By Jaideep Sarin, Chandigarh, May 5 IANS | 1 year ago

It was to be their fight against the union government move to impose wealth tax on agricultural land falling near urban areas. But in the process, politicians in Punjab have ended up fighting among themselves for credit for getting the measure abandoned.


In a clear case of one-upmanship, the ruling Shiromani Akali Dal and the main opposition Congress leadership are now claiming the credit for highlighting the "plight of farmers" and thus beating back the wealth tax on agricultural lands falling within an eight km radius of from municipal limits of urban centres.

After union Finance Minister P. Chidambaram announced on the floor of parliament that no wealth tax would be imposed on agricultural land, even if it was near urban areas, both the SAD and the Congress again boasted for not only highlighting the issue but also getting the tax done away with.

Though the wealth tax on agricultural land was an all-India proposal, the politicos from Punjab - India's Green Revolution state that helped the country become self-sufficient in food grain production - were at the forefront of the fight against it. From the agriculture fields of Punjab to parliament, and from panchayats to the corridors of power in New Delhi, Punjab politicians were all over.

Punjab Congress president Pratap Singh Bajwa took the Akali Dal leadership head-on in the Lok Sabha, saying that the Akalis were only trying to gain political mileage from the issue.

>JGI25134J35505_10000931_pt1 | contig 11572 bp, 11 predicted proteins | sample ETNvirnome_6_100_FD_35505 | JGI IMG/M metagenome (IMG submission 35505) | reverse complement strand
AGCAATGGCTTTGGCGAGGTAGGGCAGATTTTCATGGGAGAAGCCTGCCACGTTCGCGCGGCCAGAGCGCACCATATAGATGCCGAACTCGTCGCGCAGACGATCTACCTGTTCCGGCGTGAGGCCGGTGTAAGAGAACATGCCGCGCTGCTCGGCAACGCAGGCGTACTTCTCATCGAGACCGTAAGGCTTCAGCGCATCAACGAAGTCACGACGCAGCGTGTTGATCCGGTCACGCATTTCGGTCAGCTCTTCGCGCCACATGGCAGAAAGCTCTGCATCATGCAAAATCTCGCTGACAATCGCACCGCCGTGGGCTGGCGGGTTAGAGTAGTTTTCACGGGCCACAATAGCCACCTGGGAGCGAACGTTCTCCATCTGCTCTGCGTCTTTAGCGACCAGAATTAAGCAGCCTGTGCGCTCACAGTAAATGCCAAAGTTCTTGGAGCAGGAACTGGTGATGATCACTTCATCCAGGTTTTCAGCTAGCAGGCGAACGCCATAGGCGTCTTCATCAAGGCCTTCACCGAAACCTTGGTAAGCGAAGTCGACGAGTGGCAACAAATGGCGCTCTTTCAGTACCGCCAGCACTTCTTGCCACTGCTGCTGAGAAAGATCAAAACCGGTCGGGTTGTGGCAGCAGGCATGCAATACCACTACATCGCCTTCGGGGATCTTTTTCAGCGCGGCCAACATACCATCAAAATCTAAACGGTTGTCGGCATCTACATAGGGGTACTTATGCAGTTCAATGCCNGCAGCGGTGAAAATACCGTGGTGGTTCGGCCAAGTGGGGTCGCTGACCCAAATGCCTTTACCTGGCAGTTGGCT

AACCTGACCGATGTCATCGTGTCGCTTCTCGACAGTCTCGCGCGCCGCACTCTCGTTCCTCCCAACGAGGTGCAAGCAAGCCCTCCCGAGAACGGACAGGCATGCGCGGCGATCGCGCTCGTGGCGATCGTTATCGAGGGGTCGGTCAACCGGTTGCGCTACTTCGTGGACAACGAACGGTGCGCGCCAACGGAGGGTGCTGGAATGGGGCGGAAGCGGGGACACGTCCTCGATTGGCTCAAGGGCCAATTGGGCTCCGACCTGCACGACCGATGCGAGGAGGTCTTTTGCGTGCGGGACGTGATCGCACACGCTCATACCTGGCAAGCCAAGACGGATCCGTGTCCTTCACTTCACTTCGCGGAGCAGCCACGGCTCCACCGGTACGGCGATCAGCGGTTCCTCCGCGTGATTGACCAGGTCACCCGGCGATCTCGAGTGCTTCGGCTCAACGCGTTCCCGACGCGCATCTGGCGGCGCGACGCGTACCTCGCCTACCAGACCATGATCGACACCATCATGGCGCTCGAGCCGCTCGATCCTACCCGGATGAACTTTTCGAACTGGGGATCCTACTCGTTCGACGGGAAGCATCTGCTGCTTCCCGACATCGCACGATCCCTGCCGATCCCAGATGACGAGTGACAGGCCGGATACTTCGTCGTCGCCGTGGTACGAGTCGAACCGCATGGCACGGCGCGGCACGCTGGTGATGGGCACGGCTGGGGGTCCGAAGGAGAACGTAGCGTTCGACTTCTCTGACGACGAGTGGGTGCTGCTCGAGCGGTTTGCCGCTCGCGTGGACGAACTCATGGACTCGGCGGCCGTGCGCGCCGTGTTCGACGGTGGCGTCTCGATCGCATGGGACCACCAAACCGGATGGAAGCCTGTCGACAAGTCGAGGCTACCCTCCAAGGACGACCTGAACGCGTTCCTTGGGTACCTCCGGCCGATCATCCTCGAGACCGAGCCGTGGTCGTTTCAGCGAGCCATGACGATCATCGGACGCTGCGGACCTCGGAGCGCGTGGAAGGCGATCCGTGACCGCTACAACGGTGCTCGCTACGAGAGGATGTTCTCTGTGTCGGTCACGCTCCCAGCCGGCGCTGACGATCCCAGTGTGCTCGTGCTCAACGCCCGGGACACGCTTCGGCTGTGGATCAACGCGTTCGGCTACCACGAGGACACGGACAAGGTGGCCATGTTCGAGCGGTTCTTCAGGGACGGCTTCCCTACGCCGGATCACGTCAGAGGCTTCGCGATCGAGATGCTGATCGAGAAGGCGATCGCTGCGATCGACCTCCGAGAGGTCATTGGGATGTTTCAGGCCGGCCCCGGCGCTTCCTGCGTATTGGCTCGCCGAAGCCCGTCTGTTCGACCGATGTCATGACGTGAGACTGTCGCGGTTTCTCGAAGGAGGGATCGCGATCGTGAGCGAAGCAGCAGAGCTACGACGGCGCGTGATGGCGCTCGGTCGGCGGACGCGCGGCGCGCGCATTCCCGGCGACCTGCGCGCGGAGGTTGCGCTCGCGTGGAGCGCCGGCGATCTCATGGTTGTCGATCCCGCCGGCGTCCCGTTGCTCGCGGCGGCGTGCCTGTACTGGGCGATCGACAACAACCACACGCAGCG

"They are the biggest land mafia in Punjab. They are the land sharks who will benefit from the wealth tax not being imposed. We thank the Congress leadership and the finance minister for announcing that no wealth tax will be imposed," Bajwa said.

Bathinda MP Harsimrat Kaur Badal, who is the wife of Akali Dal president and Deputy Chief Minister Sukhbir Singh Badal, raised the wealth tax issue in the Lok Sabha on a day when the house saw noisy scenes over the coal blocks scam and the Chinese incursion in Ladakh region. She claimed that Chief Minister Parkash Singh Badal had written to and spoken to the finance minister on this issue.

Chidambaram responded in the Lok Sabha saying: "I don't know what he (Badal) has told you, but I have neither been contacted by him nor got any letter from him. Still, I will clarify the issue."

The finance minister said that a section of the Income Tax Act, in force from 1993, was being misread, which led to the confusion over the imposition of wealth tax. "I am bringing an amendment. No wealth tax will be imposed on agricultural land," he said.

Leader of Opposition in the Punjab assembly Sunil Jakhar said: "Under the guise of the so-called protest against wealth tax, Akali-BJP were trying to divert the ire of the common man of Punjab from the heavy property tax on urban residents, the deteriorating law and order situation, the politically patronised sand, land and liqour mafia, and the harassment of farmers for payment, and sale of their hard earned crops. There has also been embezzlement to the tune of several crores in centrally-funded public welfare schemes."

For now, though, the state's "wealthy" politicians seem to have tided over a "tax-ing" problem.

(Posted on 05-05-2013)